In retrospect, it is hard to fathom the zeal with which evolutionists such as Williams and Dawkins rejected group selection and developed a view of evolution as based entirely on self-interest. Williams ended Adaptation and Natural Selection with the phrase “I believe that it is the light and the way.” Here is how Dawkins recounts the period in his 1982 book The Extended Phenotype:
The intervening years since Darwin have seen an astonishing retreat from his individual-centered stand, a lapse into sloppily unconscious group-selectionism … We painfully struggled back, harassed by sniping from a Jesuitically sophisticated and dedicated neo-group-selectionist rearguard, until we finally regained Darwin’s ground, the position that I am characterizing by the label ‘the selfish organism…”
This passage has all the earmarks of fundamentalist rhetoric, including appropriating the deity (Darwin) for one’s own cause. Never mind that Darwin was the first group selectionist. Moreover, unlike The Selfish Gene, The Extended Phenotype was written by Dawkins for his scientific peers, not for a popular audience!
In reality, the case against group selection began to unravel almost immediately after the publication of Adaptation and Natural Selection, although it was difficult to tell, given the repressive social climate. In the first place, calling genes “replicators” and “the fundamental unit of selection” is no argument at all against group selection. The question has always been whether genes can evolve by virtue of benefiting whole groups and despite being selectively disadvantageous within groups. When this happens, the gene favored by between-group selection replaces the gene favored by within-group selection in the total population. In the parlance of population genetics theory, it has the highest average effect. Re-labeling the gene selfish, just because it evolves, contributes nothing. The “gene’s eye view” of evolution can be insightful in some respects, but as an argument against group selection it is one of the greatest cases of comparing apples with oranges in the annals of evolutionary thought.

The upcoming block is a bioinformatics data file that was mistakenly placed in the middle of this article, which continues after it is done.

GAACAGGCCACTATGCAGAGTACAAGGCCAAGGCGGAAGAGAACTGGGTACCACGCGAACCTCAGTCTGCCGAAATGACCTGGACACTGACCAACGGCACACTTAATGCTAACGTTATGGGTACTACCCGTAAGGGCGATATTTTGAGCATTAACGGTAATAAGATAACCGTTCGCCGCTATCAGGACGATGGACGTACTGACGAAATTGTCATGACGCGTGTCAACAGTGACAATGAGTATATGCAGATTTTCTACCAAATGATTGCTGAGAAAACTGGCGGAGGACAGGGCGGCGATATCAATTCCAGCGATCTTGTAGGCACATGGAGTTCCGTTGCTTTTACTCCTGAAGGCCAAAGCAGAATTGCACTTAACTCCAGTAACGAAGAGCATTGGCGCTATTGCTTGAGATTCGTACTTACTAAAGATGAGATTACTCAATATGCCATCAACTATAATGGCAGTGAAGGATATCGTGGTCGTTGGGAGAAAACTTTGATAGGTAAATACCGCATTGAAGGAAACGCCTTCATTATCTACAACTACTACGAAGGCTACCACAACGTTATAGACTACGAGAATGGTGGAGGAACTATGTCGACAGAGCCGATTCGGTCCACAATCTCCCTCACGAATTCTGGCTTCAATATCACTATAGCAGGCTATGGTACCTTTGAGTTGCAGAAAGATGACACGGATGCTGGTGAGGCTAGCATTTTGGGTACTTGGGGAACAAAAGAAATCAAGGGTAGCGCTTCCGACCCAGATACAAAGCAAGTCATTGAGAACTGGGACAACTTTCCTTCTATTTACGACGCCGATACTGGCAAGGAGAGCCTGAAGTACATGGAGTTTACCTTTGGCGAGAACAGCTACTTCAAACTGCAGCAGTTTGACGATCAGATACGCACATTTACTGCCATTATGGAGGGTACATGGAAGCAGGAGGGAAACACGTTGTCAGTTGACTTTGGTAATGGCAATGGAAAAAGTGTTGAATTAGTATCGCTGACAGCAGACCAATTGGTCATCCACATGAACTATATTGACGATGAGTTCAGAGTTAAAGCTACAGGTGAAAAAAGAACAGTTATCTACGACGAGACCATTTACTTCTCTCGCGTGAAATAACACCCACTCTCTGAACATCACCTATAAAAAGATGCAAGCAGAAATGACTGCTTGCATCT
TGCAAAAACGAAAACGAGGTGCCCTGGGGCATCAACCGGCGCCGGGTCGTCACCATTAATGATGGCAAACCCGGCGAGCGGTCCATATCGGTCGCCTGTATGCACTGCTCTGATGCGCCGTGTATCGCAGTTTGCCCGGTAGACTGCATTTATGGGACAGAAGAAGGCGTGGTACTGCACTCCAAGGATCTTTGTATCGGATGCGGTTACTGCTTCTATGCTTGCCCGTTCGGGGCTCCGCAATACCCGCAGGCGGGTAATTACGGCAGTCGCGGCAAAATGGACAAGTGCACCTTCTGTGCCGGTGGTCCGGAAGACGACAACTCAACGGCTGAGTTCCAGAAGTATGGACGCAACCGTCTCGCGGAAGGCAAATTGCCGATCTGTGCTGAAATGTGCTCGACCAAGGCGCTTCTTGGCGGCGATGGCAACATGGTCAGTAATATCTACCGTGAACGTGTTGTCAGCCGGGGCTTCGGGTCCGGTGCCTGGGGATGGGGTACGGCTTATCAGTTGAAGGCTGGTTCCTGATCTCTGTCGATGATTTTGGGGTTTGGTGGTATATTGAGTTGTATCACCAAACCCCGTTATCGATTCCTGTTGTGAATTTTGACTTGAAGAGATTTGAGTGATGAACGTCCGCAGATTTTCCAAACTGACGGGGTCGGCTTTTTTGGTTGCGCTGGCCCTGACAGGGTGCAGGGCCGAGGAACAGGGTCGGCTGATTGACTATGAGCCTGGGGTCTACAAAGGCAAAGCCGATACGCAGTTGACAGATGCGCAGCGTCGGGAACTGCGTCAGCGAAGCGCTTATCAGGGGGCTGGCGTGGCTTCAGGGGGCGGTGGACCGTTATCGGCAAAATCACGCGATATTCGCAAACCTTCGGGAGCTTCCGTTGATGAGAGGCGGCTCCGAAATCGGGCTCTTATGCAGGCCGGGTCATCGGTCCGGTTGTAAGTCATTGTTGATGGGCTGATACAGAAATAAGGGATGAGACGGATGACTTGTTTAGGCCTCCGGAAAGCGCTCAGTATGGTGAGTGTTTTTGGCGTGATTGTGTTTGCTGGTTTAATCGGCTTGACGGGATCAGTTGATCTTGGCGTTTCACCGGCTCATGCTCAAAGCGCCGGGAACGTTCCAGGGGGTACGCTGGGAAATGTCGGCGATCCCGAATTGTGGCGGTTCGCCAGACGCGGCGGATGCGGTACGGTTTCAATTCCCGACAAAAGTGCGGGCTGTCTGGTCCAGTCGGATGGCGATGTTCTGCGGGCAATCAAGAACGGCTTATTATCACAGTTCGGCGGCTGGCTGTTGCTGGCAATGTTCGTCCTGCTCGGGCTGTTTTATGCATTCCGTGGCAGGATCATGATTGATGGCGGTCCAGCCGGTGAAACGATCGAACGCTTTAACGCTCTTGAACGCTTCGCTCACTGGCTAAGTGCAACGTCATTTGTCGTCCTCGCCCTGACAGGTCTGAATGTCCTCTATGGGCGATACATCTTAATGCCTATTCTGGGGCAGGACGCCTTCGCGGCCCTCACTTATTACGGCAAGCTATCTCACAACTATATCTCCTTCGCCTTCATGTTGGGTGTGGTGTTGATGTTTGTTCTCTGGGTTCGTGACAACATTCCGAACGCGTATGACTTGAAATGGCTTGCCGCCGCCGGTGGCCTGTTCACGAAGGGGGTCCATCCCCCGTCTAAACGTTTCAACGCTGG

The same goes for the concept of extended phenotypes, which notes that genes have effects that extend beyond the bodies of individual organisms. Examples of extended phenotypes include a bird’s nest or a beaver’s dam. But there is a difference between these two examples; the nest benefits only the individual builder, whereas the dam benefits all of the beavers in the pond, including those who don’t contribute to building the dam. The problem of within-group selection is present in the dam example and the concept of extended phenotypes does nothing to solve it. More apples and oranges.
Worth reading the whole thing. I think you're going to see more of these...excellent 'beg to differs' from specialists in the field who have had enough of the bomb-throwing on the fundie atheist side and who don't mind pointing out that much of the time, Dawkins doesn't even understand his own field as well as he lets on.